My friend had a 43 year old pony, and my horseshoer had a 40 something year old mustang. We had a 40 year old thoroughbred off the Arab quarter mile circuit. He had run, was put out to stud for over 13 years, then sold at auction, still uncut, then put into another auction where a friend of ours bought him for a parade horse. His feet were rotted off. It took us two years with vet and shoer working with us (I was taking care of the horse for his owner) before he could be reshod. He spent a couple of years not getting trained enough for parade, just ran off, and was sold to another friend and his girlfriend a trainer. He was great with little kids in the round corral with a lead...........I rode him no problem, bareback in the round corral, often with just a progress string on his neck. LUCKILY. He then took off up a mountain and barely missed going over the cliff with the man's girlfriend, a trainer, and back to the auction. I felt sad for him, and bought him so he did not go to the trippers, he had just been cut, and was still really stallion, thick neck, and big shoulders looking. It took two or three years for a friend who was a retired exercise rider, and myself to work with him, we called it upsy/downsy training one riding, the other with him on a lead after I made the mistake of saddling him up and taking him into the rodeo arena on the site. He would take off, full speed, three times around, and slam to a stop. He did that twice, and then I was ready and dismounted before he took off again. We figured out he also had a HUGE scarred area, someone had either used barbed wire as a bit, or wrapped a bit with barbed wire to try and control him, long before my friend bought him. No wonder he never had any control, the minute the bit hit, the horse exploded. SO, back to square one, and halter training only. He finally did get it, and was working with equine therapy kids the entire time, so sweet and gentle as long as in the round corral and on a line. He is featured in the inclusionary book "Carousel Horse" and lived to be 40 before we ran into an overzealous animal control officer who said "he would be long ago eaten in the wild" and forced us to put him down. Our own vets, two of them had known and taken care of the horse for track trainers, and owners, and stud farm owners, and us, had been with him lifelong, but she would not let our vets and high risk kids say good bye to him, or let his own vets put him down (THEY said, yes, he is old and frail, but he is happy and has a good quality of life) He was allowed to roam the stables when we were there, and everyone loved to bring him treats and brush or bathe him. He would jump and run with joy and go graze every day when let out. My heart was broken when that woman killed him. I was volunteering for the Mayor who was then running for office, and we decided not to sue for our losses and heartbreak, but did move our whole program to another county. We, horsemen need to make sure that non-horse people do NOT get to make decisions on when it is time for our horses to be put down. That particular horse has had put down signed documents with out vets for over ten years, just in case he had an emergency and they could not reach one of our Directors, so he would never suffer, but he was happy, and giving love and healing to many kids and vets and one mean woman who thought a horse no longer able to perform or be on the trail should be put down because in the wild it would be eaten long before should NOT be making those choices. It has left a horrible pain in my soul, let alone my heart, and the hearts of our therapeutic riders as well.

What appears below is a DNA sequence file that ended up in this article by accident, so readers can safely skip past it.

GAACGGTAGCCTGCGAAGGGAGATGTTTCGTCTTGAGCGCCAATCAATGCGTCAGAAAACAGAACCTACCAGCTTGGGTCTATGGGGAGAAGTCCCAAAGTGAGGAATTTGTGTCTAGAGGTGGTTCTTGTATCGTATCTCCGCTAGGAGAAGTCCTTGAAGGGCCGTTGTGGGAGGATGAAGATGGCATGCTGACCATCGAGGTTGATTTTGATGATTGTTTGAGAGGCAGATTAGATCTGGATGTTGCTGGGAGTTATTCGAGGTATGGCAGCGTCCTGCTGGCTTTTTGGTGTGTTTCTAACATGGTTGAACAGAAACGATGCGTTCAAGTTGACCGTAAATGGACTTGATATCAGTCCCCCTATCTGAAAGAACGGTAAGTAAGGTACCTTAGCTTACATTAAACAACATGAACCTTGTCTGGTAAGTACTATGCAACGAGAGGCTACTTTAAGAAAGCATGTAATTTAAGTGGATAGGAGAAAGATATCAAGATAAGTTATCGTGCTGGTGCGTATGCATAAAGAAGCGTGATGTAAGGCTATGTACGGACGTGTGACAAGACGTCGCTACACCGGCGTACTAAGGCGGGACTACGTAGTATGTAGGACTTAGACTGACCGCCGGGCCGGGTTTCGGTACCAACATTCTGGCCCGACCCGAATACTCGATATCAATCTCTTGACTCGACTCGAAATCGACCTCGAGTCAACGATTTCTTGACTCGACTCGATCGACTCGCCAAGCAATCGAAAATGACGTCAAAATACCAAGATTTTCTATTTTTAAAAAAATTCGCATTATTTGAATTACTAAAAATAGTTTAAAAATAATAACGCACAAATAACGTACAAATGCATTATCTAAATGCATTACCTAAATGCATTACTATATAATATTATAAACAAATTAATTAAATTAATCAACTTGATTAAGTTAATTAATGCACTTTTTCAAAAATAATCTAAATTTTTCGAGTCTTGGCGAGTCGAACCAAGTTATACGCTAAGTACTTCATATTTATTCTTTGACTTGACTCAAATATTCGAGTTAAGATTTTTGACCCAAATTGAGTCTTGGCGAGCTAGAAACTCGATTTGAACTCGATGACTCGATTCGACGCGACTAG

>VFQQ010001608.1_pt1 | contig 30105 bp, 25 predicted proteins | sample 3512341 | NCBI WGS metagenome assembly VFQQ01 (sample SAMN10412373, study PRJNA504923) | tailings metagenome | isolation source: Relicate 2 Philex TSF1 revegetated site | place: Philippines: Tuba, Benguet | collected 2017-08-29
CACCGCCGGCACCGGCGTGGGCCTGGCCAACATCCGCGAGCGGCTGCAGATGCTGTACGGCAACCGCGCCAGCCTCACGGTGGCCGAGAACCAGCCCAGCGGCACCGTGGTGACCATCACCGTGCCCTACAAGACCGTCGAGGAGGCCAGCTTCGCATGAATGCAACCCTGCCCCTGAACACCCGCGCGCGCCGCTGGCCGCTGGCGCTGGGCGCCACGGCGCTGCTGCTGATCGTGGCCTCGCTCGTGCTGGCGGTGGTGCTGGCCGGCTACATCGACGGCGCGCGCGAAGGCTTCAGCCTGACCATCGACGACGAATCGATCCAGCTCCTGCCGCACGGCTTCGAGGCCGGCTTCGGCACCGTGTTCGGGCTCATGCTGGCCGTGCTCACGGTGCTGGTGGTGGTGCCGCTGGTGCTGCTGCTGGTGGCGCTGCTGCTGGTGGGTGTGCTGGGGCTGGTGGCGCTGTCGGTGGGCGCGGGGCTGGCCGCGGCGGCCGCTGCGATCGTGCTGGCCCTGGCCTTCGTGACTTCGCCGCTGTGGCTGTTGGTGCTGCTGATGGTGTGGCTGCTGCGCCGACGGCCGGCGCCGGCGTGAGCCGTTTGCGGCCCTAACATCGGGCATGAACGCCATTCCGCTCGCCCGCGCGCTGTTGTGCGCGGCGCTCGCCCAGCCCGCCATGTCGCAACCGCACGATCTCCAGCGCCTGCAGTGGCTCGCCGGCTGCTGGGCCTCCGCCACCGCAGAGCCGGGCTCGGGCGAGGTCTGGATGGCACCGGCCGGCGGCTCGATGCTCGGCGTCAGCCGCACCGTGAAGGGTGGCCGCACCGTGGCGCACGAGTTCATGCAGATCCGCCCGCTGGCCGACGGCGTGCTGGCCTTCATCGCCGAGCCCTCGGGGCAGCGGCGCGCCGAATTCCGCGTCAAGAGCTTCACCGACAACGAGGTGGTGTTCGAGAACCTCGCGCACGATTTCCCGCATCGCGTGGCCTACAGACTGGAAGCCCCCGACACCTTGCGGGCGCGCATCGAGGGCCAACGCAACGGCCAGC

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  7. lillysedrick
    It is amazing that this horse was able to live for so long. This is definitely one healthy horse. I would love to be able to have a horse that is in that good of shape. I definitely bet that his really good diet had a huge impact on his long age. http://MIDWAYFORAGE.COM
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  8. HerptyDerp
    Uh, the longest lived horse actually lived to be 64 years old, and he wasn't pampered like Shayne probably was. But he wasn't 'verified' by 'Guiness World Records'. Though there is still plenty of evidence.